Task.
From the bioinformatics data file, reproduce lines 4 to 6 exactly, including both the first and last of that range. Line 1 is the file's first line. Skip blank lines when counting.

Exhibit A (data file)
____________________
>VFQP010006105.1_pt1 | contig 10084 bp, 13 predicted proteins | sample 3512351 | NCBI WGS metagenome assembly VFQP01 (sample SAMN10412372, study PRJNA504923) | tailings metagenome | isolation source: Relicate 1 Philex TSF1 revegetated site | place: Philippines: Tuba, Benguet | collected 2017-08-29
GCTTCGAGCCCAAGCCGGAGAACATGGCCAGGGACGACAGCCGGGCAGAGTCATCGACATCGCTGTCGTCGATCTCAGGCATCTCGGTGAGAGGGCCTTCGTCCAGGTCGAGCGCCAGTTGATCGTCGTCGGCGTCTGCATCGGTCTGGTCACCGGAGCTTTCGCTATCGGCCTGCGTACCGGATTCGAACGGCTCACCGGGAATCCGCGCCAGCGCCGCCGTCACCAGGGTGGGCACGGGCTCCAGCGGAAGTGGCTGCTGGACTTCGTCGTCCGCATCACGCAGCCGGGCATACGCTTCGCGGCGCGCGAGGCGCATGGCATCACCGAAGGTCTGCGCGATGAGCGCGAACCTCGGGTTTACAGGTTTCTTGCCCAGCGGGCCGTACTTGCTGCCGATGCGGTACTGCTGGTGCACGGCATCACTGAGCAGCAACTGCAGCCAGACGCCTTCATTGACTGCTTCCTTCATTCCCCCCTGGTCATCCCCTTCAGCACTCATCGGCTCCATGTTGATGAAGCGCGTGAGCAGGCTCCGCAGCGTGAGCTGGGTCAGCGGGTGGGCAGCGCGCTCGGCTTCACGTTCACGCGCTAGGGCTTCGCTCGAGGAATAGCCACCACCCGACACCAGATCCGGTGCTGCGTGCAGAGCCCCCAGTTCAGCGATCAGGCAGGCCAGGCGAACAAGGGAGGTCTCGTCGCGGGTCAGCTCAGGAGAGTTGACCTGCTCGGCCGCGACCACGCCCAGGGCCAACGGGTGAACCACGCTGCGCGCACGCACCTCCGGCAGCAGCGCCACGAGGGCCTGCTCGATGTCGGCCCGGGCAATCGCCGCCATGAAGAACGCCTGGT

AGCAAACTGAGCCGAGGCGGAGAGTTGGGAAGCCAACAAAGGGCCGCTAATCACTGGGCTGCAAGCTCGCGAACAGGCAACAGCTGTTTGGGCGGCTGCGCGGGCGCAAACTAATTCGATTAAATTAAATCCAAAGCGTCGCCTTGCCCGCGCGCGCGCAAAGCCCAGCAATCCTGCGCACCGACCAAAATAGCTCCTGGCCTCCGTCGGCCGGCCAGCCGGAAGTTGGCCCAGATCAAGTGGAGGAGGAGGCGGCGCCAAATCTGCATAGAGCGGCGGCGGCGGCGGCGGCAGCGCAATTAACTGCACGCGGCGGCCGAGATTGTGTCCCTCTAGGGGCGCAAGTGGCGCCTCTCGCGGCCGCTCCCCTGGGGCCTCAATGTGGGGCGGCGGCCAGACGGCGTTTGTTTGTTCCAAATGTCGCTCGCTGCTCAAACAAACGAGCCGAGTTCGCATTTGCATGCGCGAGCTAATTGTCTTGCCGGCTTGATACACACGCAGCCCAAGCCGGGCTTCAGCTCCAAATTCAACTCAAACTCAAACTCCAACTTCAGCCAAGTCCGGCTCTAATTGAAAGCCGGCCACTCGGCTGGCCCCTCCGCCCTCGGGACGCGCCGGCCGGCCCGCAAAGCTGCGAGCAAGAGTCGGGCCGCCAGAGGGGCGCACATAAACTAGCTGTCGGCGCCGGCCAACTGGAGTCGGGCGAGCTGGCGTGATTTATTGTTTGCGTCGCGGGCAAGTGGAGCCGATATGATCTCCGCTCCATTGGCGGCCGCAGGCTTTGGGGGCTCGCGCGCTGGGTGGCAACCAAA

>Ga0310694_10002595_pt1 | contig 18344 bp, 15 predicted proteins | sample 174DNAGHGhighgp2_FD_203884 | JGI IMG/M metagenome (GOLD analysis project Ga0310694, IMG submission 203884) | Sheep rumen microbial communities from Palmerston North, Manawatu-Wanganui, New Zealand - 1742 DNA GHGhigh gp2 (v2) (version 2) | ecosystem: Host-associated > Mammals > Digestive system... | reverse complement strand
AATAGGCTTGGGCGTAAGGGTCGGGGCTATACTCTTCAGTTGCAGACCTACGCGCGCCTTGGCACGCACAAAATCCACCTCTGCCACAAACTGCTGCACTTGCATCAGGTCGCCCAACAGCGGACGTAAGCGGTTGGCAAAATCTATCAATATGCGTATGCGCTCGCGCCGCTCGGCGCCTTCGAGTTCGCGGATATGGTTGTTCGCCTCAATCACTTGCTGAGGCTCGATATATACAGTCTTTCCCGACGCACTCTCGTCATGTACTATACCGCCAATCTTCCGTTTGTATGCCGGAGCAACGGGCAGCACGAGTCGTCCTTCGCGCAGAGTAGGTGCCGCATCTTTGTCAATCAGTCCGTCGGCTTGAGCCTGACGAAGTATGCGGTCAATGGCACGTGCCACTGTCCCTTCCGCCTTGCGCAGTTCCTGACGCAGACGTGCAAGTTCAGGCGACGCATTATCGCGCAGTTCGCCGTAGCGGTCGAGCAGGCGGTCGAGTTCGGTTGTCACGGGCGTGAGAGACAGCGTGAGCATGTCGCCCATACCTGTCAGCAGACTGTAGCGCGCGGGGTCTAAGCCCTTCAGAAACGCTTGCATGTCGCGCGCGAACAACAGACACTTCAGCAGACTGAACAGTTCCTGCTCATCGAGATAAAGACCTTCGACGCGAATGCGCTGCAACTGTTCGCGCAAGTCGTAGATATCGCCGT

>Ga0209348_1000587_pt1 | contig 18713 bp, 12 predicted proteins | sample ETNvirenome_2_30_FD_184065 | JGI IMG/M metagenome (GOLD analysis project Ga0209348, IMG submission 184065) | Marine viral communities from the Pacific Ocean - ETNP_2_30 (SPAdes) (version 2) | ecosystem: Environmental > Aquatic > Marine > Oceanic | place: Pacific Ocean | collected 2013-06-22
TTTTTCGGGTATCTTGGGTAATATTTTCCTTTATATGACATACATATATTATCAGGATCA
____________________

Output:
>Ga0310694_10002595_pt1 | contig 18344 bp, 15 predicted proteins | sample 174DNAGHGhighgp2_FD_203884 | JGI IMG/M metagenome (GOLD analysis project Ga0310694, IMG submission 203884) | Sheep rumen microbial communities from Palmerston North, Manawatu-Wanganui, New Zealand - 1742 DNA GHGhigh gp2 (v2) (version 2) | ecosystem: Host-associated > Mammals > Digestive system... | reverse complement strand
AATAGGCTTGGGCGTAAGGGTCGGGGCTATACTCTTCAGTTGCAGACCTACGCGCGCCTTGGCACGCACAAAATCCACCTCTGCCACAAACTGCTGCACTTGCATCAGGTCGCCCAACAGCGGACGTAAGCGGTTGGCAAAATCTATCAATATGCGTATGCGCTCGCGCCGCTCGGCGCCTTCGAGTTCGCGGATATGGTTGTTCGCCTCAATCACTTGCTGAGGCTCGATATATACAGTCTTTCCCGACGCACTCTCGTCATGTACTATACCGCCAATCTTCCGTTTGTATGCCGGAGCAACGGGCAGCACGAGTCGTCCTTCGCGCAGAGTAGGTGCCGCATCTTTGTCAATCAGTCCGTCGGCTTGAGCCTGACGAAGTATGCGGTCAATGGCACGTGCCACTGTCCCTTCCGCCTTGCGCAGTTCCTGACGCAGACGTGCAAGTTCAGGCGACGCATTATCGCGCAGTTCGCCGTAGCGGTCGAGCAGGCGGTCGAGTTCGGTTGTCACGGGCGTGAGAGACAGCGTGAGCATGTCGCCCATACCTGTCAGCAGACTGTAGCGCGCGGGGTCTAAGCCCTTCAGAAACGCTTGCATGTCGCGCGCGAACAACAGACACTTCAGCAGACTGAACAGTTCCTGCTCATCGAGATAAAGACCTTCGACGCGAATGCGCTGCAACTGTTCGCGCAAGTCGTAGATATCGCCGT

>Ga0209348_1000587_pt1 | contig 18713 bp, 12 predicted proteins | sample ETNvirenome_2_30_FD_184065 | JGI IMG/M metagenome (GOLD analysis project Ga0209348, IMG submission 184065) | Marine viral communities from the Pacific Ocean - ETNP_2_30 (SPAdes) (version 2) | ecosystem: Environmental > Aquatic > Marine > Oceanic | place: Pacific Ocean | collected 2013-06-22